One of the great problems connected with the universe is that of its possible extend. How far away are the stars? One of the unities which we have described leads at once to the conclusion that the stars must be at very different distances from us; probably the more distant ones are a thousand times as far as the nearest; possibly even farther than this. This conclusion may, in the first place, be based on the fact that the stars seem to be scattered equally throughout those regions of the universe which are not connected with the Milky Way. To illustrate the principle, suppose a farmer to sow a wheat field of entirely unknown extent with ten bushels of wheat. We visit the field and wish to have some idea of its acreage. We may do this if we know how many grains of wheat there are in the ten bushels. Then we examine a space two or three feet square in any part of the field and count the number of grains in that space. If the wheat is equally scattered over the whole field, we find its extent by the simple rule that the size of the field bears the same proportion to the size of the space in which the count was made that the whole number of grains in the ten bushels sown bears to the number of grains counted. If we find ten grains in a square foot, we know that the number of square feet in the whole field is one-tenth that of the number of grains sown. So it is with the universe of stars. If the latter are sown equally through space, the extent of the space occupied must be proportional to the number of stars which it contains.

  But this consideration does not tell us anything about the actual distance of the stars or how thickly they may be scattered. To do this we must be able to determine the distance of a certain number of stars, just as we suppose the farmer to count the grains in a certain small extent of his wheat field. There is only one way in which we can make a definite measure of the distance of any one star. As the earth swings through its vast annual circuit round the sun, the direction of the stars must appear to be a little different when seen from one extremity of the circuit than when seen from the other. This difference is called the parallax of the stars; and the problem of measuring it is one of the most delicate and difficult in the whole field of practical astronomy.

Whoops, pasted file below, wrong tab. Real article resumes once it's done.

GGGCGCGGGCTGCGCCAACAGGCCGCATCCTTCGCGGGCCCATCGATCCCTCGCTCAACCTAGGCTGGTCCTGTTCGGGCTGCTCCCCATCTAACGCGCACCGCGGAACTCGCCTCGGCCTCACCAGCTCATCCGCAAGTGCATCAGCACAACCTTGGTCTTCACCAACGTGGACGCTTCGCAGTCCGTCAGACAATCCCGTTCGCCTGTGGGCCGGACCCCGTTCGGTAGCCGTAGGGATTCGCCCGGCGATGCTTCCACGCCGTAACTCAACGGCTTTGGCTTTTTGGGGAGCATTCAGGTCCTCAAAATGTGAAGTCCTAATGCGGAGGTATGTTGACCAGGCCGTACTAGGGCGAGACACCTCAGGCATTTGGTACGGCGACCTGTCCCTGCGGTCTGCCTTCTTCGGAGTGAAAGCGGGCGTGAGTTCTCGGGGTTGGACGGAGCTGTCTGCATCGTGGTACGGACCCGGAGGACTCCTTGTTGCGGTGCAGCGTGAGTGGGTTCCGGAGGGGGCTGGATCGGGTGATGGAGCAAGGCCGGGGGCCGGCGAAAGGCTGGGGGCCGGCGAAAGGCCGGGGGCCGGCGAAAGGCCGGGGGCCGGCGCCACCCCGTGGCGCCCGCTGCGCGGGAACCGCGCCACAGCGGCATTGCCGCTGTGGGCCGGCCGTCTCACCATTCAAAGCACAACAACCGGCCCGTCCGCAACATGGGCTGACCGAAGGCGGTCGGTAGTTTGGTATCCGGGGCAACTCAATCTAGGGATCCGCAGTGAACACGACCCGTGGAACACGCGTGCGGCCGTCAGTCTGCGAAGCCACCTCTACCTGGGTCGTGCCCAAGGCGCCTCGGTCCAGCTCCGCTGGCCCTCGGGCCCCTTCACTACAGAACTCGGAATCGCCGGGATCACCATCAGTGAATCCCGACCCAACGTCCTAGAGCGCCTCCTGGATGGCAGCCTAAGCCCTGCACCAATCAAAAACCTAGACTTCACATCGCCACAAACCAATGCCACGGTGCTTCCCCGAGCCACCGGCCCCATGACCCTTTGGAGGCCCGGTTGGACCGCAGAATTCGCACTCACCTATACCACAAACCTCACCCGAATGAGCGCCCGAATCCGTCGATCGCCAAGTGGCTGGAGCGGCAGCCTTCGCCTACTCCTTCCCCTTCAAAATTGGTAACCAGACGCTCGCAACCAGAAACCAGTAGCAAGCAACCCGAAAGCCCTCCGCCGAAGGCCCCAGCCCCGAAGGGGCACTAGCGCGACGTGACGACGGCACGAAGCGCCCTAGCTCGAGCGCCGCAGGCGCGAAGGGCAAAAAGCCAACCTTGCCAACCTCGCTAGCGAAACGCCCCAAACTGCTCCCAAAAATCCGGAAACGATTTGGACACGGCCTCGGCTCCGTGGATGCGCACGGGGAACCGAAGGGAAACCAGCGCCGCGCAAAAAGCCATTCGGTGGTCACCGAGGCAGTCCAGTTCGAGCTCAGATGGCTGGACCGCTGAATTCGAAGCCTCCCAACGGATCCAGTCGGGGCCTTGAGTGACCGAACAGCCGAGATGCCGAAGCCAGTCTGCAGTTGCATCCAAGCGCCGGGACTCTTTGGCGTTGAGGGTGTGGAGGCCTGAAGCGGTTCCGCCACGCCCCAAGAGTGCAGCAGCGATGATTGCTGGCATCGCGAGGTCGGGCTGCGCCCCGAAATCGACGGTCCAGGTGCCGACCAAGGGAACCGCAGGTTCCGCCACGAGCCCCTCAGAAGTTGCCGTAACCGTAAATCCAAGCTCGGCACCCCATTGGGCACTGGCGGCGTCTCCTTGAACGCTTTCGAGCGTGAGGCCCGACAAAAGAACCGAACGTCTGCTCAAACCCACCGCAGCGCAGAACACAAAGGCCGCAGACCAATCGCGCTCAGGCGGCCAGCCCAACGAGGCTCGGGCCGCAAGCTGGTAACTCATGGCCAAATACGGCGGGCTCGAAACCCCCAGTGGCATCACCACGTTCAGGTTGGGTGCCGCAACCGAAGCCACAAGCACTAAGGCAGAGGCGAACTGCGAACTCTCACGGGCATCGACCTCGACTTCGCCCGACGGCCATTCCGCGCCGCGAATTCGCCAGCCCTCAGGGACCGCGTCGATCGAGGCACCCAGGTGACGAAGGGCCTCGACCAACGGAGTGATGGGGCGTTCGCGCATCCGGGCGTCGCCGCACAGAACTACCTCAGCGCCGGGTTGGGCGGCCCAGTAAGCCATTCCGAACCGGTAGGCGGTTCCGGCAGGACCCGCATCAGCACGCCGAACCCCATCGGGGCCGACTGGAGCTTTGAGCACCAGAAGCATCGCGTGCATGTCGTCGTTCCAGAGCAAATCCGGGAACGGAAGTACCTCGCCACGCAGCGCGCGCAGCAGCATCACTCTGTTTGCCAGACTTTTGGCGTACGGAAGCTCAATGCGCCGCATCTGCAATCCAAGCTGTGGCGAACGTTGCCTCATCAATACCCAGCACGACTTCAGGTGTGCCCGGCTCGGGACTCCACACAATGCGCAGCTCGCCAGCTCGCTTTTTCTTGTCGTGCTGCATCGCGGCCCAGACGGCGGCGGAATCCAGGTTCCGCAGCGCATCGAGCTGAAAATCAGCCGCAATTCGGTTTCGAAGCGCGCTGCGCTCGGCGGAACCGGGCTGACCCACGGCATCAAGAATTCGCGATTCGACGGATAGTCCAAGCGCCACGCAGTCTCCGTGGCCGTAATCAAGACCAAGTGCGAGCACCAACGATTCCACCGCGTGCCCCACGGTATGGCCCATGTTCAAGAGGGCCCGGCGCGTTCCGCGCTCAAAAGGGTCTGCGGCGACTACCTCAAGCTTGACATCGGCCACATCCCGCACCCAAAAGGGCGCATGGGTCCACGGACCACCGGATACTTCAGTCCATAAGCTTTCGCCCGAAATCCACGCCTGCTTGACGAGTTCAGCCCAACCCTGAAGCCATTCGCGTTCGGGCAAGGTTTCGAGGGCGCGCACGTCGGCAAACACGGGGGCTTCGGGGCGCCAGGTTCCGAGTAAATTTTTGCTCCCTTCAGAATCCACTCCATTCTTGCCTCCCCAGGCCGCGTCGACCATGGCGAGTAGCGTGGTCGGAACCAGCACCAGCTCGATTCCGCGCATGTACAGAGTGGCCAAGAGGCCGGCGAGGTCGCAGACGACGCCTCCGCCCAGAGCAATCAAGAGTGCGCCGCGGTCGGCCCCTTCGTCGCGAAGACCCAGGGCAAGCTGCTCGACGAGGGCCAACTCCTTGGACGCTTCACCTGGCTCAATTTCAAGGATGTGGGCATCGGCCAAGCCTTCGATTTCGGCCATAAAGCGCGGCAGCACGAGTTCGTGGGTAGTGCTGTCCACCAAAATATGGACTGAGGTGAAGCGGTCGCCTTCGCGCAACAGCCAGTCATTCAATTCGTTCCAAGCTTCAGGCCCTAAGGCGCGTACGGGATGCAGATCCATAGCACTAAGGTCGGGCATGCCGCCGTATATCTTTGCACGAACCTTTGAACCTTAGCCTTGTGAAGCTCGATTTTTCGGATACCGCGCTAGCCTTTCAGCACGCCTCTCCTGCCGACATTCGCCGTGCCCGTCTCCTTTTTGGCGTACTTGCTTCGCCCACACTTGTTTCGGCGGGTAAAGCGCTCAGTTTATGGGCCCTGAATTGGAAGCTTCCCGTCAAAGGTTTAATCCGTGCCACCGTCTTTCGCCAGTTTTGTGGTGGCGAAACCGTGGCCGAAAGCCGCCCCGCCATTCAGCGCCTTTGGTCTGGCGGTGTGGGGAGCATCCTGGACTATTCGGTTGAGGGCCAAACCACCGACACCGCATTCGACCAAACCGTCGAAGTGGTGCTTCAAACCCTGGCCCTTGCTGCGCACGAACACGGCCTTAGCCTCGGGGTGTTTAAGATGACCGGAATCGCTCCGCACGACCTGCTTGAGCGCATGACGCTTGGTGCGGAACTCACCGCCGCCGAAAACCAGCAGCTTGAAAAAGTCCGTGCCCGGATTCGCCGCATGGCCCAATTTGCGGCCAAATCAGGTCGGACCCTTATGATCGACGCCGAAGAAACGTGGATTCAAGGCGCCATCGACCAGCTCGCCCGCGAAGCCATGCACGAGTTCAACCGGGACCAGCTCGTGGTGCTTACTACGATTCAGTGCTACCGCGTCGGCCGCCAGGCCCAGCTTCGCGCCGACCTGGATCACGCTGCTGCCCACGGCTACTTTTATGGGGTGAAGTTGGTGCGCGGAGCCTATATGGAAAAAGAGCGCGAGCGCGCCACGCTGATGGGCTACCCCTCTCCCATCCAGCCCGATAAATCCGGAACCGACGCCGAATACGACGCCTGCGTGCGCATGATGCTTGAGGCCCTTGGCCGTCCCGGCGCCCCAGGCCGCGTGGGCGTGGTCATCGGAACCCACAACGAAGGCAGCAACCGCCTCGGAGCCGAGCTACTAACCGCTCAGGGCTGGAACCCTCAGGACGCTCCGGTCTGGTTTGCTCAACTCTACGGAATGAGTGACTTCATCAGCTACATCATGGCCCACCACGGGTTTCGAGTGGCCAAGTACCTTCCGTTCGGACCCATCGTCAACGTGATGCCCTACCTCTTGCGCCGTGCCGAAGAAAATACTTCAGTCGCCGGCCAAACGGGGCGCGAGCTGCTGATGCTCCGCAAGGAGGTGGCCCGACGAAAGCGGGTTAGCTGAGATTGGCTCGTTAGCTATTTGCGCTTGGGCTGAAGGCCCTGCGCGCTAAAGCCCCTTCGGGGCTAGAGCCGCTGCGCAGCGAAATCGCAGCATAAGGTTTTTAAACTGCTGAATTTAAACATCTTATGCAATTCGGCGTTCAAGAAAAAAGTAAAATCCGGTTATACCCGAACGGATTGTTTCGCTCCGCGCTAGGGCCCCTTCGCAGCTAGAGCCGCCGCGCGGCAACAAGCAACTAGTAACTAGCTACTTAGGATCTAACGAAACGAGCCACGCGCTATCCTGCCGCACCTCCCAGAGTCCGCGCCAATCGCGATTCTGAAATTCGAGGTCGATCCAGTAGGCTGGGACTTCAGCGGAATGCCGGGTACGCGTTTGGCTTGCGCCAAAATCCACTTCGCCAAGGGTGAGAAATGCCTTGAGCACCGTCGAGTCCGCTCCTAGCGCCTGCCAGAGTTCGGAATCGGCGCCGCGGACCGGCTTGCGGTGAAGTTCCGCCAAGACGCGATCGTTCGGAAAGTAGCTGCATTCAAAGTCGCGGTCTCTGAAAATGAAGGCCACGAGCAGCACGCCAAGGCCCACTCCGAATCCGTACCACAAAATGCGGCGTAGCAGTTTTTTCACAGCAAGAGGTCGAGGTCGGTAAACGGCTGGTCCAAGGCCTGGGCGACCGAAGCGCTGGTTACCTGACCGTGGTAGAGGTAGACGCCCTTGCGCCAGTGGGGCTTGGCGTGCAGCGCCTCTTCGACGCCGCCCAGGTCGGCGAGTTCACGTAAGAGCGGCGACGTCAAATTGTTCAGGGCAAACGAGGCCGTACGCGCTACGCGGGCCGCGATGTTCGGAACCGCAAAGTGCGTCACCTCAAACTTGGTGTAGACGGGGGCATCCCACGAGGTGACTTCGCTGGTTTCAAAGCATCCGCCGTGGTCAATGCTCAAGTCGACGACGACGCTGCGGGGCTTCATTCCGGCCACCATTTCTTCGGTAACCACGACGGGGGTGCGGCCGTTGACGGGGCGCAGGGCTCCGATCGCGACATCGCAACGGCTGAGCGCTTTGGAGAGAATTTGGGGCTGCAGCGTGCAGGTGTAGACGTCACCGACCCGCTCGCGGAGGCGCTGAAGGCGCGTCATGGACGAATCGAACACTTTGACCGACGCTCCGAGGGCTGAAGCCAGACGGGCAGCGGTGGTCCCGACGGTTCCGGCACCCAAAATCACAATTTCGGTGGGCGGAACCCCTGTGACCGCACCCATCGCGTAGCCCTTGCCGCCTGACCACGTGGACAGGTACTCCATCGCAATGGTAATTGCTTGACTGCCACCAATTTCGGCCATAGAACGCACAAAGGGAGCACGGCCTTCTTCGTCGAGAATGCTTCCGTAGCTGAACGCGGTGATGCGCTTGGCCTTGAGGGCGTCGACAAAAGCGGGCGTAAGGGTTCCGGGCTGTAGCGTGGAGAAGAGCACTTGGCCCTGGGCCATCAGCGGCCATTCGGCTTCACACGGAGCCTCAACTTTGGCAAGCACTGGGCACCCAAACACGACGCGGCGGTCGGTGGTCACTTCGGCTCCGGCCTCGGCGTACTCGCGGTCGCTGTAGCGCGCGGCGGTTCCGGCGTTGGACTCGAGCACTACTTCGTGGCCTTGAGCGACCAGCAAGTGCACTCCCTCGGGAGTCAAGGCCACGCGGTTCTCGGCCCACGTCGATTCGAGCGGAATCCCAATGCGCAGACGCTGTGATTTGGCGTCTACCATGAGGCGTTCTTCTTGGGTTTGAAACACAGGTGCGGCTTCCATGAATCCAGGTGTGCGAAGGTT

The nineteenth century was well on its way before the instruments of the astronomer were brought to such perfection as to admit of the measurement. From the time of Copernicus to that of Bessel many attempts had been made to measure the parallax of the stars, and more than once had some eager astronomer thought himself successful. But subsequent investigation always showed that he had been mistaken, and that what he thought was the effect of parallax was due to some other cause, perhaps the imperfections of his instrument, perhaps the effect of heat and cold upon it or upon the atmosphere through which he was obliged to observe the star, or upon the going of his clock. Thus things went on until 1837, when Bessel announced that measures with a heliometer—the most refined instrument that has ever been used in measurement—showed that a certain star in the constellation Cygnus had a parallax of one-third of a second. It may be interesting to give an idea of this quantity. Suppose one’s self in a house on top of a mountain looking out of a window one foot square, at a house on another mountain one hundred miles away. One is allowed to look at that distant house through one edge of the pane of glass and then through the opposite edge; and he has to determine the change in the direction of the distant house produced by this change of one foot in his own position. From this he is to estimate how far off the other mountain is. To do this, one would have to measure just about the amount of parallax that Bessel found in his star. And yet this star is among the few nearest to our system. The nearest star of all, Alpha Centauri, visible only in latitudes south of our middle ones, is perhaps half as far as Bessel’s star, while Sirius and one or two others are nearly at the same distance. About 100 stars, all told, have had their parallax measured with a greater or less degree of probability. The work is going on from year to year, each successive astronomer who takes it up being able, as a general rule, to avail himself of better instruments or to use a better method. But, after all, the distances of even some of the 100 stars carefully measured must still remain quite doubtful.